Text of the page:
Is Polarization Failing?
It's no big secret that the Bush/Rove polarization approach to politics and policy is predicated on the belief that since self-identified conservatives handily outnumber liberals, destroying any middle ground will force moderates to choose sides in a competition where Democrats have to win a huge, disproportionate number of them to stay even. But as a new Washington Post survey shows, Democrats may soon be well-positioned to do just that.
According to the survey, while four of five Democrats think Bush is focusing on the wrong priorities, and nearly as many Republicans disagree, an astonishing 68 percent of self-identified political independents agree with Democrats on this question. And let's be clear: it's not that they worry about Bush's particular approach to this or that issue, or don't know enough about it--they think he's focusing on the wrong issues entirely.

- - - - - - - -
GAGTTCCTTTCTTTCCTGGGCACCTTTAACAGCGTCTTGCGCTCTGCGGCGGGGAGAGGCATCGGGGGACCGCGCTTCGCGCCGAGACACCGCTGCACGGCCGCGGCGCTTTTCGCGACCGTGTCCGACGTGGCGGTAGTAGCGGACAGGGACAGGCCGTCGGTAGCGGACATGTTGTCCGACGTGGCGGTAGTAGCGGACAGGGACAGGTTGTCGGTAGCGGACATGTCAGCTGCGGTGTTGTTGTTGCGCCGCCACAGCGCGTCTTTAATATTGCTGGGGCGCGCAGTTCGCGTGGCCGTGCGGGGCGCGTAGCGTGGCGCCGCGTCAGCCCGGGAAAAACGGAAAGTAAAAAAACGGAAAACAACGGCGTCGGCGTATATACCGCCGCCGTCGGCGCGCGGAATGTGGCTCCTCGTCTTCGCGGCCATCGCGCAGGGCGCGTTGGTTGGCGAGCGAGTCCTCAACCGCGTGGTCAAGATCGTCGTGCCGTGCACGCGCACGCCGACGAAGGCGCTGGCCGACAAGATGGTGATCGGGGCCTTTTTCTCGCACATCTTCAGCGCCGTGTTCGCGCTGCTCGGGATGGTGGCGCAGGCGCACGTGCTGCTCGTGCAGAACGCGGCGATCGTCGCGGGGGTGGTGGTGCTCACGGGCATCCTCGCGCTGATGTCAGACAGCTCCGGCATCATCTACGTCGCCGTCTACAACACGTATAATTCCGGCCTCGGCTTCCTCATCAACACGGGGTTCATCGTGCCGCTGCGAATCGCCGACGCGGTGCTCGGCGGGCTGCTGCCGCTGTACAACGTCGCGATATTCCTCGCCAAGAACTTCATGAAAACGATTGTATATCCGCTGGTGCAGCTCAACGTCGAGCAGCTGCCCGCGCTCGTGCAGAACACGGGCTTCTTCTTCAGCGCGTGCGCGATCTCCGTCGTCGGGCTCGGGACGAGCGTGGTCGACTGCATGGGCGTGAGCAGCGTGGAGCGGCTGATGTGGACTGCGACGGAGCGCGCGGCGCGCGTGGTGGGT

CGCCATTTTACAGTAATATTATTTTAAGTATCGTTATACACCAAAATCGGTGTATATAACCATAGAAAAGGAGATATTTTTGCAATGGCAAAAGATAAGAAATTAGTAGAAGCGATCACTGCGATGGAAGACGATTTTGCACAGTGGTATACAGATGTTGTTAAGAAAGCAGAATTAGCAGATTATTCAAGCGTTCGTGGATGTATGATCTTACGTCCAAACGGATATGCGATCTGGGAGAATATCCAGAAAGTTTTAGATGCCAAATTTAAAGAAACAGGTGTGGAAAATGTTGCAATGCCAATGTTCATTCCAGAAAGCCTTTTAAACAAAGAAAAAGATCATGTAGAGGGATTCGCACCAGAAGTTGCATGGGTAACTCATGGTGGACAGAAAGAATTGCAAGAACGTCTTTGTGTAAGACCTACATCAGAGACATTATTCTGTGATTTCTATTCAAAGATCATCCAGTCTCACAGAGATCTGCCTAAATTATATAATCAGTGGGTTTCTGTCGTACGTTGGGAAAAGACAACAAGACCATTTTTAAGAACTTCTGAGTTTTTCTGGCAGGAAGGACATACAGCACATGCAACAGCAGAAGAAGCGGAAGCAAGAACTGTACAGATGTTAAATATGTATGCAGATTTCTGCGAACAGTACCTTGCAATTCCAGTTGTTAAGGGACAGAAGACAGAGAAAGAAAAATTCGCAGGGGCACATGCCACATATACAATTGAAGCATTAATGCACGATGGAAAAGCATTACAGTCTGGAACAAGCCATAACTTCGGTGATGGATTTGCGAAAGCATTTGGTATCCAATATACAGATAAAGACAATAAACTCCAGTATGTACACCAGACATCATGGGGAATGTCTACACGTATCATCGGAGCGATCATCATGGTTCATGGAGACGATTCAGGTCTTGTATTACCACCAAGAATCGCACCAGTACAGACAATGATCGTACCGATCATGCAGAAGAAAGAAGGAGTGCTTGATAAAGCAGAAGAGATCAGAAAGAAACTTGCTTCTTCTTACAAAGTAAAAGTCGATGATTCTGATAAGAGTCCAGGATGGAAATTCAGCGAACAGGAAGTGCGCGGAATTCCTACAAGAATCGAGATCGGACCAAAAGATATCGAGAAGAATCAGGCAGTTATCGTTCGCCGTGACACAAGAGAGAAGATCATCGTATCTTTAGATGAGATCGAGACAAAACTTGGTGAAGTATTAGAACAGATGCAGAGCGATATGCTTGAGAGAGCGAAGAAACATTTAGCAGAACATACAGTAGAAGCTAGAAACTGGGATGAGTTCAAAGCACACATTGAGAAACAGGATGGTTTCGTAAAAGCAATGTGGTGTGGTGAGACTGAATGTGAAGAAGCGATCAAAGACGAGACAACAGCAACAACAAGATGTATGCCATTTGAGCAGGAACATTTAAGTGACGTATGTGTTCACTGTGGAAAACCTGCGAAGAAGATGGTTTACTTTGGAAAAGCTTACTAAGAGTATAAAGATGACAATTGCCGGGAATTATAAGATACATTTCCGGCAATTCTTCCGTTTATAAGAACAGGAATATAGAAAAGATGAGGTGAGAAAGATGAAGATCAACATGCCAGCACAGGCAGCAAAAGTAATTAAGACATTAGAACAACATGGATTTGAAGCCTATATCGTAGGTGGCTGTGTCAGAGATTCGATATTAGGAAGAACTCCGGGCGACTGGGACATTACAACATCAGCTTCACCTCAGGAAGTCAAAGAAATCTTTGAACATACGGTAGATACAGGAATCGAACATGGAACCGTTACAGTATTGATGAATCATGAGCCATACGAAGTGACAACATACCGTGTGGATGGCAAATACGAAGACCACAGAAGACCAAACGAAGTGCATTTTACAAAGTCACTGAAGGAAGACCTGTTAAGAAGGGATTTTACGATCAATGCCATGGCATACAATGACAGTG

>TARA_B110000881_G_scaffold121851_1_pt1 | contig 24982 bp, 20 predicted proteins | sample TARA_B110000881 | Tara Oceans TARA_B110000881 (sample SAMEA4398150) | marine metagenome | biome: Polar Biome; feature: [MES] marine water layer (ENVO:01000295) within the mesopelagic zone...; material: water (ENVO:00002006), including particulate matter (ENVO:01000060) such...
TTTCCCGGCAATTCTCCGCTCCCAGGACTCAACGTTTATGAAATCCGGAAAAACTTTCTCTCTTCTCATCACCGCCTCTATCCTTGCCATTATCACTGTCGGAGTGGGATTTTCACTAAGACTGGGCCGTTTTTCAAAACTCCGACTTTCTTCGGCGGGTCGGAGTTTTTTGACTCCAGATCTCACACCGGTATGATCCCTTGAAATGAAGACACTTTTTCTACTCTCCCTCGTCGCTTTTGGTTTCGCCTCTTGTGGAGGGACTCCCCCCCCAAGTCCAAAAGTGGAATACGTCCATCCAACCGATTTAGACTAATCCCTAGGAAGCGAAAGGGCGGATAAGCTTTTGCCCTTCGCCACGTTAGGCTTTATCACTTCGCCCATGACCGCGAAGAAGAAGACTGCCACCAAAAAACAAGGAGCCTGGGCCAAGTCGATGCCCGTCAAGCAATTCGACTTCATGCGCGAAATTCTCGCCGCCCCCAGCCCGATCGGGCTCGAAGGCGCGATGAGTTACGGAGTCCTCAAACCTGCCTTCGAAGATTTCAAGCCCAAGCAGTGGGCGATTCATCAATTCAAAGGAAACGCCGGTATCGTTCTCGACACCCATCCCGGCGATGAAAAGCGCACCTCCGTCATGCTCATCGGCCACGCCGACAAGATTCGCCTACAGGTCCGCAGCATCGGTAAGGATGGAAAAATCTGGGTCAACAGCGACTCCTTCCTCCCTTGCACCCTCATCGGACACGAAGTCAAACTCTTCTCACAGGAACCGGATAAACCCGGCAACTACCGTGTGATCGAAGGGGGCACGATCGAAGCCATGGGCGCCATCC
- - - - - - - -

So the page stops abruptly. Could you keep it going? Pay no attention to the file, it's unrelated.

Since the dominant conservative wing of the GOP is now deeply, and probably irreversibly, invested in Bush's current agenda, it will be very difficult for him to change gears dramatically, even if he did have something relevant to offer on the economy, health care, or Iraq, which he doesn't. Thus, it may well be that the powerful logic of polarization--a strategy that simultaneously allows you to rev up your base, reward constituencies, and force the opposition to counter-polarize--is turning perverse, as Bush struggles with a restive base, clamoring constituencies, alienated swing voters, and a united Democratic opposition that, for all its problems, seems more in touch with what Americans care about. --